Poseidonians Hidden
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                        [We behave like] the Poseidonians in the
                        Tyrrhenian Gulf, who although of Greek
                        origin, became barbarized as Tyrrhenians
                        or Romans and changed their speech and
                        the customs of their ancestors. But they
                        observe one Greek festival even to this
                        day; during this they gather together and
                        call up from memory their ancient names
                        and customs, and then, lamenting loudly
                        to each other and weeping, they go away.
 
                        Athenaios, Deipnosophistai, Book 14, 31A (632)
 
 
The Poseidonians forgot the Greek language
after so many centuries of mingling
with Tyrrhenians, Latins, and other foreigners.
The only thing surviving from their ancestors
was a Greek festival, with beautiful rites,
with lyres and flutes, contests and wreaths.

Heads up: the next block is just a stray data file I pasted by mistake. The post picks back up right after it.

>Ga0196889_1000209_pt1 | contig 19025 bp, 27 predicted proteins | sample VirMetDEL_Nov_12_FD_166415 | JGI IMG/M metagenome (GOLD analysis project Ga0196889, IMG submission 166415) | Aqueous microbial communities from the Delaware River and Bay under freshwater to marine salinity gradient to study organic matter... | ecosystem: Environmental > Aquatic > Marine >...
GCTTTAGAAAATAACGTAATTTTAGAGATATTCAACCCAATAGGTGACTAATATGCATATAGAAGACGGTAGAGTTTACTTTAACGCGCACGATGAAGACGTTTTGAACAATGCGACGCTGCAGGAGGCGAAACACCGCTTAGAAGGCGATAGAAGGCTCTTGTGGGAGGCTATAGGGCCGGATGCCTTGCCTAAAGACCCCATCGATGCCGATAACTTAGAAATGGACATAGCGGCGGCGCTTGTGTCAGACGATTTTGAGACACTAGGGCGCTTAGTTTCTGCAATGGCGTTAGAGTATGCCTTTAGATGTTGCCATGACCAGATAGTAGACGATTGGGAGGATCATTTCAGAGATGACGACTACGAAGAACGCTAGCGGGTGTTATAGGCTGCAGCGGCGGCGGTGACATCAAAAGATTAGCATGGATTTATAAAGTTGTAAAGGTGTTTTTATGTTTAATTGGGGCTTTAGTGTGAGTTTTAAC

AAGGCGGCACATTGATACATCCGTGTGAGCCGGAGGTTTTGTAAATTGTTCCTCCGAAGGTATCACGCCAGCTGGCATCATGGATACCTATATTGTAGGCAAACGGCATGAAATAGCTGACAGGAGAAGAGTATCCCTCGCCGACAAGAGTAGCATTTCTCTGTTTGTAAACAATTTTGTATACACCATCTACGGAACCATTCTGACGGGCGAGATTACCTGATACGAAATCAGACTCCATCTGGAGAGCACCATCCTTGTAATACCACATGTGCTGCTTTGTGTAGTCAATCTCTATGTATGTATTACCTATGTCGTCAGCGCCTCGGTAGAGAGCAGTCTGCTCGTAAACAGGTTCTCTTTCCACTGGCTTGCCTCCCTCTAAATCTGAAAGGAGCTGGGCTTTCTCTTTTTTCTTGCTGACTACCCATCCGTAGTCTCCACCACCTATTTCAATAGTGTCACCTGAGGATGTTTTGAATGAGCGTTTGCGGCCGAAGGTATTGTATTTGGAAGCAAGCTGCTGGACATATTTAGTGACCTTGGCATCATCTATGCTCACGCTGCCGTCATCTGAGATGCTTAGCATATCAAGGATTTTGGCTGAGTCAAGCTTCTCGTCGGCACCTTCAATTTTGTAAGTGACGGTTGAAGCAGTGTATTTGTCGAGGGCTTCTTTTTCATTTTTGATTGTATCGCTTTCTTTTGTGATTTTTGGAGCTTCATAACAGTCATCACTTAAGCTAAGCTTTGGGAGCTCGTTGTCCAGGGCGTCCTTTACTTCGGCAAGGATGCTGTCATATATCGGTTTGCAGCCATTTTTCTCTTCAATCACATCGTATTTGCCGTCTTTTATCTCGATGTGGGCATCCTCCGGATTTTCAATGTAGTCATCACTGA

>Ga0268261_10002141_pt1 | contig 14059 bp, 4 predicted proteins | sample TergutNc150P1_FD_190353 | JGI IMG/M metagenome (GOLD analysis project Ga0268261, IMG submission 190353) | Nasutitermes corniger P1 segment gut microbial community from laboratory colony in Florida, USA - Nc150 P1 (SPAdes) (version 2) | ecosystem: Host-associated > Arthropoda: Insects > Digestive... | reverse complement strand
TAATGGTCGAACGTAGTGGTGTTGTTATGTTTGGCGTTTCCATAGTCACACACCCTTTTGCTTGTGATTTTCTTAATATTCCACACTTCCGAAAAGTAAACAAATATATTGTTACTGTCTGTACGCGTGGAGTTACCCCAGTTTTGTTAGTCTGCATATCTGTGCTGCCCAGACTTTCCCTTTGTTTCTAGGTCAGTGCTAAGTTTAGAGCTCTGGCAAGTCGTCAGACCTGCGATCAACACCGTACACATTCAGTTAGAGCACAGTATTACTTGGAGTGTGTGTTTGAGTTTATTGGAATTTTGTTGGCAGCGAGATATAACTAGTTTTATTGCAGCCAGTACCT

And it was their habit toward the festival’s end
to tell each other about their ancient customs
and once again to speak Greek names
that only a few of them still recognized.
And so their festival always had a melancholy ending
because they remembered that they too were Greeks,
they too once upon a time were citizens of Magna Graecia;
and how low they’d fallen now, what they’d become,
living and speaking like barbarians,
cut off so disastrously from the Greek way of life.

Translated by Edmund Keeley/Philip Sherrard

(C.P. Cavafy, Collected Poems. Translated by Edmund Keeley and Philip Sherrard. Edited by George Savidis. Revised Edition. Princeton University Press, 1992)

- Original Greek Poem